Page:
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For decades now, the French have been voting with lasers, not to bring to the presidency of the Republic someone to whom they really wish to entrust the power to act on their destiny, but to remove those who seem to them the worst choices. Hence their immediate disaffection with the elected representative, whom they did not really want; and the permanent search for something better, something different.

Always in vain: because the power over things is no longer with the Elysée.

If, at least until François Mitterrand, political power was still very much there, it has gradually disintegrated. By the combined effects of cohabitation; by the intrinsic limitations of a mandate reduced to five years; and by the systemic reductions of the countless previous attributes of the executive: Thus, it no longer has monetary power (because of the euro), industrial power (because there is almost no public sector left), power over regional planning (because of decentralisation); and power in countless other areas whose competences have been surreptitiously passed to committees that were initially consultative, and then became High Authorities or Agencies, extremely jealous of their independence.

All that is left to the executive is defence, police, justice, education, health and social transfers. And even then, under terrible constraints. The time is over when an all-powerful political power, or at least an ultra-powerful and competent administration, could embark on structuring economic and social projects.
Too many French people still act as if they believed that elections were important; they are amused by the grandiloquent invective and derisory polemics that agitate the small political scene. And many of them continue, as “resigned reclaimers” no longer hoping for major reforms, to ask only for themselves a greater share of the national wealth.

There are still too few of them who have understood that they are alone and that the future depends on them much more than on their elected representatives; that if the school is going badly, it is largely because of the parents, teachers and pupils, and not only because of the programmes; that if the health system is going badly, it is not only because of the carelessness of the Ministry for the past 30 years, but also largely because of the lack of hygiene and sport, a disastrous diet, and the waste and failures of French research; that if integration is going badly, it is not only because of the insufficient means of public policies, but also because the richest refuse to accept to share their schools with the children of other social classes; that if our external deficit is so catastrophic, it is not only because of a non-existent industrial strategy, but because of the fault of a whole society incapable of producing what it wants to consume.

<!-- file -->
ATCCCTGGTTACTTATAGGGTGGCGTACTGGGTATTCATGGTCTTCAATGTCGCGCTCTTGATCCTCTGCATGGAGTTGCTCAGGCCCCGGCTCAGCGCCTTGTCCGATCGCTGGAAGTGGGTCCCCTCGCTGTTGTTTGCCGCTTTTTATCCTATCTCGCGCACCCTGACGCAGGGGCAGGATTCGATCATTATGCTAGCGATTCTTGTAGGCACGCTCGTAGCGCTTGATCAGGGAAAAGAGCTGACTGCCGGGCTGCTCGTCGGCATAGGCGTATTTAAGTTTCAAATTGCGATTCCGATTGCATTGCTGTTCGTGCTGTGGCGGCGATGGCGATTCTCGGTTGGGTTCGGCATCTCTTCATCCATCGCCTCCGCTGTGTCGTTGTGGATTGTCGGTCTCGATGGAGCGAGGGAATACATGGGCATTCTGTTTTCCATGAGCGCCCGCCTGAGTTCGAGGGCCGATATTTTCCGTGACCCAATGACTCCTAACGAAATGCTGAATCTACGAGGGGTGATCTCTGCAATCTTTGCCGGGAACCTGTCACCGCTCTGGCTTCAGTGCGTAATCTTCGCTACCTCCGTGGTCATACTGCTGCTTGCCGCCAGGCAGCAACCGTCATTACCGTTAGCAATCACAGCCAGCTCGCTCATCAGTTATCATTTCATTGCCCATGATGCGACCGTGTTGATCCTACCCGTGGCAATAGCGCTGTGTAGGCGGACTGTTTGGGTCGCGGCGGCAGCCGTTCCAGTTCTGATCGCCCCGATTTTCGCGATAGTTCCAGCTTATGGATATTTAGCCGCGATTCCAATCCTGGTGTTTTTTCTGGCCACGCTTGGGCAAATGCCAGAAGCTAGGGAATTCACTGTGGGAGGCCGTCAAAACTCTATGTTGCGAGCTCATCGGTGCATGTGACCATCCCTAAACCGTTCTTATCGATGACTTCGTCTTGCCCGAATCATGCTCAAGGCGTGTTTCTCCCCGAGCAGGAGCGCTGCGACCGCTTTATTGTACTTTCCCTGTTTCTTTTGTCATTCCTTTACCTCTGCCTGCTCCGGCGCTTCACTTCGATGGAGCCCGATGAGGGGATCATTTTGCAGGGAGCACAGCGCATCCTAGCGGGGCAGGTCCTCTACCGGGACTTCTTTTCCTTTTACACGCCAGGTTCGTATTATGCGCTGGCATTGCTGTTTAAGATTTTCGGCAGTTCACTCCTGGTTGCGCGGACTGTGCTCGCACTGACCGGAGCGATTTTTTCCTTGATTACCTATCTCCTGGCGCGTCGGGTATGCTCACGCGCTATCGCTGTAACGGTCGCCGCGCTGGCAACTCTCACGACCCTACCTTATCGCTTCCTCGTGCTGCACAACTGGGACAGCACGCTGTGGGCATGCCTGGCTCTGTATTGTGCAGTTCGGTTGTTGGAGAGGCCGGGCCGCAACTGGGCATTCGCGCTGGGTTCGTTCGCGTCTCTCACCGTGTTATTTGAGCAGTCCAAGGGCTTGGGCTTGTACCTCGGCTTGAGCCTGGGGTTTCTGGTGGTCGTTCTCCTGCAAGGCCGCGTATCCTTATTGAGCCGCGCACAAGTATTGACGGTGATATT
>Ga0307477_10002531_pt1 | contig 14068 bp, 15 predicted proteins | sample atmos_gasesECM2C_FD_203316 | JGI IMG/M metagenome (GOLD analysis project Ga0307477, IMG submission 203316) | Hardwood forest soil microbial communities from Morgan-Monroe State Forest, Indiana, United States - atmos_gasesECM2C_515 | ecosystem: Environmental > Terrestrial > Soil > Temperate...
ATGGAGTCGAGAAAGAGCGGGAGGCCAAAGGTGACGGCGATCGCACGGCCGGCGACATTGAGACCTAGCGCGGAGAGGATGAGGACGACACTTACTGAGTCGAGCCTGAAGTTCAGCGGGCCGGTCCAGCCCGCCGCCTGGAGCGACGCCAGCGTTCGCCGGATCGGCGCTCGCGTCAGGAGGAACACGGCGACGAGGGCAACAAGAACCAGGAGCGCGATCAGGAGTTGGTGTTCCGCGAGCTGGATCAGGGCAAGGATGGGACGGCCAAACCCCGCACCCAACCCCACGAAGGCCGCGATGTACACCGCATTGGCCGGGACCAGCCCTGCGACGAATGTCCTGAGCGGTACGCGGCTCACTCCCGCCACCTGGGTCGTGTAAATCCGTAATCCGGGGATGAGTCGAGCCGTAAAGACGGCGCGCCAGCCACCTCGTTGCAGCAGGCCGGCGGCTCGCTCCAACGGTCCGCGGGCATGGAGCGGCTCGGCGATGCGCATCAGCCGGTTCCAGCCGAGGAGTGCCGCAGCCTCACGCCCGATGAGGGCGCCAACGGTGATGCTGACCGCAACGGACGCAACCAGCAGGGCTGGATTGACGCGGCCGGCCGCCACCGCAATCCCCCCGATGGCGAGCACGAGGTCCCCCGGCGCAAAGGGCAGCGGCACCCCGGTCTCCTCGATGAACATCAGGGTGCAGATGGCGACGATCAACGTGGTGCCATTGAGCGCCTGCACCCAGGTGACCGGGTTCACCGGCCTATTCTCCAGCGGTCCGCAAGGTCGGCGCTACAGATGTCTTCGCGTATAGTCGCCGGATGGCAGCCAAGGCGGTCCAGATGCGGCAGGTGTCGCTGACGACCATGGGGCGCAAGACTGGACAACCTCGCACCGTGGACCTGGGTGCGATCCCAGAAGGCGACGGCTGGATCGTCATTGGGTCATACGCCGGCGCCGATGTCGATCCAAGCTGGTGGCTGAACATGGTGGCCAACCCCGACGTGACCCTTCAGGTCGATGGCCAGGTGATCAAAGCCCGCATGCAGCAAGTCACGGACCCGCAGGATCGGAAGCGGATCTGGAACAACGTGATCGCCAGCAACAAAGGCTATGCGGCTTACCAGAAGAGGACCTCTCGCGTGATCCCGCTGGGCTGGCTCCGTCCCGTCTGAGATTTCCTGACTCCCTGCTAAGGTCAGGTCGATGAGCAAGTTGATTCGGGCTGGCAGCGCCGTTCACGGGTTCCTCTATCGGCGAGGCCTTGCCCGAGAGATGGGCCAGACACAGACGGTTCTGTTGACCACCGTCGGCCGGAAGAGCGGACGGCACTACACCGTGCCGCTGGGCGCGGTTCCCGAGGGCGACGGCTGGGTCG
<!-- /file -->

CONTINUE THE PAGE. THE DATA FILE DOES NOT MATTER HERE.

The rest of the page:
Most of the power has shifted to the market, to the companies that produce and dictate what we consume, and to the financial institutions that choose who has the right to be financed…

All this can only precipitate the French decline.

Some of those who have understood this have concluded that there is nothing more to expect from this country, and, after having shamelessly accepted to have their studies paid for by the taxes of their fellow citizens, and after having gorged themselves on subsidies, they fly away, fortune almost made, to live elsewhere on the fruits of their labour and that of the French taxpayers.

Others have understood that the impending catastrophe can only be avoided by acting together, before it is too late. They have understood that our life expectancy does not only depend on the budget of the ministry, but also on our physical and dietary behaviour; that the quality of education depends largely on the way we fulfil our role as parents, grandparents and students; that the safeguarding of our democracy depends on the daily courage of each one not to lower his eyes in front of those who threaten it, and to defend its values and principles, including that of secularism; and that national solidarity also depends on the way each one of us reaches out to others.
A presidential campaign should therefore be much more than the choice of a passing person to occupy an increasingly symbolic post. It should above all be an opportunity to reflect in depth on the nat

ion we want to leave to our children, on what each of us must do, on a daily basis, in every dimension of our lives, to be worthy of the magnificent country we have inherited and to prepare ourselves to pass it on.

Civilisations do not die from the stupidity of leaders, but from the cowardice of peoples. We still have all the means to avoid it. All we need is intelligence and courage.